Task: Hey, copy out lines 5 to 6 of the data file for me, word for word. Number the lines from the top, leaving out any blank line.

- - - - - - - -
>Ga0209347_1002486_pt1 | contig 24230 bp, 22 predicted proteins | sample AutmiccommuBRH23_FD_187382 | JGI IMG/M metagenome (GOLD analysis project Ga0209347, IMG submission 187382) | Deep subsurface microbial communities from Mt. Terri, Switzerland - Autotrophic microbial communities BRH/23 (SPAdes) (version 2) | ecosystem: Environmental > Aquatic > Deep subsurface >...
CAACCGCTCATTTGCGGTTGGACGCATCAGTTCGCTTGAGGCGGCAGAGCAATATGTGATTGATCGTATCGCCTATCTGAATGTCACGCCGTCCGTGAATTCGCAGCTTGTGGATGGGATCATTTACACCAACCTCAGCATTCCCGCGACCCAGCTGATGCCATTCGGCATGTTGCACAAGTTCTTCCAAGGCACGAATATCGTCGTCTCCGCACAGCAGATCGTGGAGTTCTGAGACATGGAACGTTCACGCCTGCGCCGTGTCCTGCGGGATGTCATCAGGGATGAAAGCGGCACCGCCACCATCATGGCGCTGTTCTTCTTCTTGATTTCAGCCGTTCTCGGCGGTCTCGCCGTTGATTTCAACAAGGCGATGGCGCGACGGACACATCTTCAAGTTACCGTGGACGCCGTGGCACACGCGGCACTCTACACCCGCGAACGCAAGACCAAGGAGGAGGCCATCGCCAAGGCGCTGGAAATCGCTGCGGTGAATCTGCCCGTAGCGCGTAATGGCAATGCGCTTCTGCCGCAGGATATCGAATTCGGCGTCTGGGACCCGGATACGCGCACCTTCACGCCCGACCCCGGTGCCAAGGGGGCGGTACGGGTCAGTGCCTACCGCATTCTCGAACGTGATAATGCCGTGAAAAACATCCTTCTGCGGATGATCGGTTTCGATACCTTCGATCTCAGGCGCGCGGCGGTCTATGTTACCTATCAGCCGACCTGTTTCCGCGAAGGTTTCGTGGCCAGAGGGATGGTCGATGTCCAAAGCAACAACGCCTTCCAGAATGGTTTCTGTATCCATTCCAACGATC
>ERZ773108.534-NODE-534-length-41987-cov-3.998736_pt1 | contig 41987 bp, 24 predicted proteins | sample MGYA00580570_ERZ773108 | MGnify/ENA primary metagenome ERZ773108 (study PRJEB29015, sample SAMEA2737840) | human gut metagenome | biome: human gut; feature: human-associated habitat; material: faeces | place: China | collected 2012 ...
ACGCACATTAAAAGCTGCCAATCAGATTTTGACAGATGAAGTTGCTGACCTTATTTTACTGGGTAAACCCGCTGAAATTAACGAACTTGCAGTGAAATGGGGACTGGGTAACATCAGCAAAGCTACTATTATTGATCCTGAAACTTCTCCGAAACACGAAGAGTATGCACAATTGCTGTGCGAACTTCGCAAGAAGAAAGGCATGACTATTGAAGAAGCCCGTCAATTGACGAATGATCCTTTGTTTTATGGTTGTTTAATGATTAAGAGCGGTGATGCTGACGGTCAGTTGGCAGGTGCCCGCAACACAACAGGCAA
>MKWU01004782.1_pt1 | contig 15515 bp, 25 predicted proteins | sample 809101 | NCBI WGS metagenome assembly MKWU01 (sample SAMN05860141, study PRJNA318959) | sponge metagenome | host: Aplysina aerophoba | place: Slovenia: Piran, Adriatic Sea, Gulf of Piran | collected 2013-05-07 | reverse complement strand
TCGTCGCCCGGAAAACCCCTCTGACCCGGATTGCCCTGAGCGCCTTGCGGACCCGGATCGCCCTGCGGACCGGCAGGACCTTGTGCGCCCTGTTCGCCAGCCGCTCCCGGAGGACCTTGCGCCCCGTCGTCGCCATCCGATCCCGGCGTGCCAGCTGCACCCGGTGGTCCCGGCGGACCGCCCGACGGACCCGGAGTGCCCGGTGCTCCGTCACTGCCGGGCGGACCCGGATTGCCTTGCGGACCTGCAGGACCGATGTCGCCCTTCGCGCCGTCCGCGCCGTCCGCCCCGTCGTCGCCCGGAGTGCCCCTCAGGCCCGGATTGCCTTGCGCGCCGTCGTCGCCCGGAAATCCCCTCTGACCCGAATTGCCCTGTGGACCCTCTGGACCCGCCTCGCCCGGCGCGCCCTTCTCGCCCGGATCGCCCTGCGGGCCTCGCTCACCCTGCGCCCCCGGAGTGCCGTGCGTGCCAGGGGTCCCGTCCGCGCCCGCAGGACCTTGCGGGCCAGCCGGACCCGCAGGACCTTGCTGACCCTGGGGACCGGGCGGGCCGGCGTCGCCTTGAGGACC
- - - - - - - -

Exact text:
>MKWU01004782.1_pt1 | contig 15515 bp, 25 predicted proteins | sample 809101 | NCBI WGS metagenome assembly MKWU01 (sample SAMN05860141, study PRJNA318959) | sponge metagenome | host: Aplysina aerophoba | place: Slovenia: Piran, Adriatic Sea, Gulf of Piran | collected 2013-05-07 | reverse complement strand
TCGTCGCCCGGAAAACCCCTCTGACCCGGATTGCCCTGAGCGCCTTGCGGACCCGGATCGCCCTGCGGACCGGCAGGACCTTGTGCGCCCTGTTCGCCAGCCGCTCCCGGAGGACCTTGCGCCCCGTCGTCGCCATCCGATCCCGGCGTGCCAGCTGCACCCGGTGGTCCCGGCGGACCGCCCGACGGACCCGGAGTGCCCGGTGCTCCGTCACTGCCGGGCGGACCCGGATTGCCTTGCGGACCTGCAGGACCGATGTCGCCCTTCGCGCCGTCCGCGCCGTCCGCCCCGTCGTCGCCCGGAGTGCCCCTCAGGCCCGGATTGCCTTGCGCGCCGTCGTCGCCCGGAAATCCCCTCTGACCCGAATTGCCCTGTGGACCCTCTGGACCCGCCTCGCCCGGCGCGCCCTTCTCGCCCGGATCGCCCTGCGGGCCTCGCTCACCCTGCGCCCCCGGAGTGCCGTGCGTGCCAGGGGTCCCGTCCGCGCCCGCAGGACCTTGCGGGCCAGCCGGACCCGCAGGACCTTGCTGACCCTGGGGACCGGGCGGGCCGGCGTCGCCTTGAGGACC